Multicultural Considerations in Play Therapy Caregiver Consultation

Multicultural Considerations in Play Therapy Caregiver Consultation

Kristy A. Brumfield (Immaculata University, USA), Celita J. Owens (Immaculata University, USA), Rheta LeAnne Steen (Loyala University New Orleans, USA) and Renee M. Floer (Loyola University New Orleans, USA)
DOI: 10.4018/978-1-5225-2224-9.ch014
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The purpose of this chapter is to review the literature regarding parent consultation and to address special considerations when working across cultures and ethnicities. Understanding privacy expectations and how to meet the needs of families, without discouraging the caregivers or unintentionally breaking cultural guidelines, will be explored. This chapter is extremely important because mental health professionals must adhere to the diversity guidelines and ethical standards of practice in complex cases, with many involved caregivers at times. When consulting with caregivers from culturally diverse backgrounds, consultants need to consider the impact of culture on the caregiver, the child client, and on the consultation process.
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Multicultural Considerations In Play Therapy Caregiver Consultation

According to Colby and Ortman (2014) in a 2014 report of National Population Projections, more than half of the nation’s children are expected to be from a minority race or ethnic group by the 2020 census. By 2060, 36 percent of children (people under 18) will be white, as compared to 52 percent today. The U.S. Census Bureau (2010) also states the Hispanic population increased by 15.2 million between 2000 and 2010, accounting for over half of the 27.3 million increase in the total population of the United States. Professionals who work with children and their caregivers must attempt to develop an understanding of various cultures and the roles of the caregivers and children within these cultures. Although there is an increasing diversity in referrals, demographic surveys indicate that white females continue to dominate the fields of play therapy and counseling.(Haslam & Harris, 2011; Kranz, Kottman, & Lund, 1998; Phillips & Landreth, 1995; Ryan, Gomory, & Lacasse, 2002).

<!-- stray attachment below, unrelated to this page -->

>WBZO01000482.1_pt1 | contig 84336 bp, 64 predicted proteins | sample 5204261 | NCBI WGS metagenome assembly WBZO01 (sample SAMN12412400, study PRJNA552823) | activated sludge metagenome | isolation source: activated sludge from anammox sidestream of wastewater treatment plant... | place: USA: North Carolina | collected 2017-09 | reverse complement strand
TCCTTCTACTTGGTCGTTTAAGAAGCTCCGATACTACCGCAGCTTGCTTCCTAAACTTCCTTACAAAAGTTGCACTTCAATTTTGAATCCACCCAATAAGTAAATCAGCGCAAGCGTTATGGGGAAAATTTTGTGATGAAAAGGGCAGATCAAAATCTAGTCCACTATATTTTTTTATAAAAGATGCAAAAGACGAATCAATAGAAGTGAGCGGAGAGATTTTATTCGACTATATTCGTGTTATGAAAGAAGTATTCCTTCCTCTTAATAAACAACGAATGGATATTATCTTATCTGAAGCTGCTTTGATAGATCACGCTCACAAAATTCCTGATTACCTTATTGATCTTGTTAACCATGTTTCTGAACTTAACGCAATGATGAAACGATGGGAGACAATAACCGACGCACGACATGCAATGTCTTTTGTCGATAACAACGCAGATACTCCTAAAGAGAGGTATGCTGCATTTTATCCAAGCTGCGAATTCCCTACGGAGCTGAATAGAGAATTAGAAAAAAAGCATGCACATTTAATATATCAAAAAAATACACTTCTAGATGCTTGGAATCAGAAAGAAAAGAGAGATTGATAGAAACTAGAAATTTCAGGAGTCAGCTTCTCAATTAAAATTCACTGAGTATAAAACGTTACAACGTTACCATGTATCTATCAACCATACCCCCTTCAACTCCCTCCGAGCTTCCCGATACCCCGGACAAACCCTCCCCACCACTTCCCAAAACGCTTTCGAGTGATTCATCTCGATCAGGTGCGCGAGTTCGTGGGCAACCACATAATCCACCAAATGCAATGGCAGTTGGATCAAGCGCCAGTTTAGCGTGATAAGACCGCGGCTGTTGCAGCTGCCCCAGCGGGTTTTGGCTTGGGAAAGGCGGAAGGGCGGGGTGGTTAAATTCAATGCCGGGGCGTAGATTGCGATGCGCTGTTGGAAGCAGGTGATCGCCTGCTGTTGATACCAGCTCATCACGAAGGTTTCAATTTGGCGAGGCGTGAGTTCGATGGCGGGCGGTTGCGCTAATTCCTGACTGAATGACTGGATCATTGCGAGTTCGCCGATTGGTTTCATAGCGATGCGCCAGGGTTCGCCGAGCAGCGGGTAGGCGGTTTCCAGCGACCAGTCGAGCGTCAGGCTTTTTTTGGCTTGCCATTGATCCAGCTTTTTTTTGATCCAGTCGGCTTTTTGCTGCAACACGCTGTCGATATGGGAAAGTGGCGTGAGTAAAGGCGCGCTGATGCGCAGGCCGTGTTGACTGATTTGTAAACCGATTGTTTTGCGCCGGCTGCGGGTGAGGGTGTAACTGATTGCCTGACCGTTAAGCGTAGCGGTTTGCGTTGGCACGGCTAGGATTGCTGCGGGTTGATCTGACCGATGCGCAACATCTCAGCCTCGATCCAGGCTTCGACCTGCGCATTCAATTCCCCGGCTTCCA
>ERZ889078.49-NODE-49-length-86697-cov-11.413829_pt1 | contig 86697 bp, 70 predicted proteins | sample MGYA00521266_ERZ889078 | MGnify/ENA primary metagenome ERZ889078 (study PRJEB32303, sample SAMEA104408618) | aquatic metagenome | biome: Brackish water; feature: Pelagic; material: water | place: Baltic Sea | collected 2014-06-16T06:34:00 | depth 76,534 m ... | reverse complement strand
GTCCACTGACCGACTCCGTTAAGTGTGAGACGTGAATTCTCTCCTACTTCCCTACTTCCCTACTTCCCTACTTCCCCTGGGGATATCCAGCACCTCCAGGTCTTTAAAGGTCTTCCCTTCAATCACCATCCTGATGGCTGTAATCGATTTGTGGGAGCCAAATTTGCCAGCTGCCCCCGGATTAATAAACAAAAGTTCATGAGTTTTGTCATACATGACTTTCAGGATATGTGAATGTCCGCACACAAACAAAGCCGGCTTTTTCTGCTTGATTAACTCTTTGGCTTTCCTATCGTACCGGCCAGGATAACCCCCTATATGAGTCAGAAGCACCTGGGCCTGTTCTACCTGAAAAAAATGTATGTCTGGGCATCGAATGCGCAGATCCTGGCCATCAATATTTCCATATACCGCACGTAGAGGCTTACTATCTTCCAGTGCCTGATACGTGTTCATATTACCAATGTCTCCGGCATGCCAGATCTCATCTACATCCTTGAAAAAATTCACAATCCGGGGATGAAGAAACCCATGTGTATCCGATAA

It is challenging, if not impossible, to summarize the breadth of information necessary when considering the specific needs of every cultural subgroup the play therapist encounters in their role as a play therapy caregiver consultant (PTCC). However, competence in working with a variety of clients is essential and ethically mandated. In fact, according to the American Counseling Association (ACA) Code of Ethics, counselors are expected to be capable of working with diverse populations and must gain training and supervision when confronted with limitations in their scope of practice, especially when confronted with underrepresented or marginalized populations (American Counseling Association, 2014).

In an investigation of play therapists’ self-reported multicultural competence, subjects indicated a need for specific multicultural education as well as ongoing supervision to maximize, “attitudes and beliefs, knowledge, skills, and action” (Penn & Post, 2012, p. 3). In this chapter, we attempt to provide useful guidelines for consideration when working with culturally diverse clients and their caregivers, without assuming that there is an exact answer or a “cookbook recipe approach” all too often used in multicultural or diversity-focused chapters. We present historical and up-to-date information on multicultural considerations for the PTCC, including practical implications for practice in engaging caregivers as a culturally competent play therapist. This information is based on and extensive literature review, research gained from clinical work, and current consultation with PTCCs in the field. It should be noted that the relative lack of research on both multicultural considerations in play therapy and caregiver consultation in general are significant limitations in the scope and breadth of this chapter.

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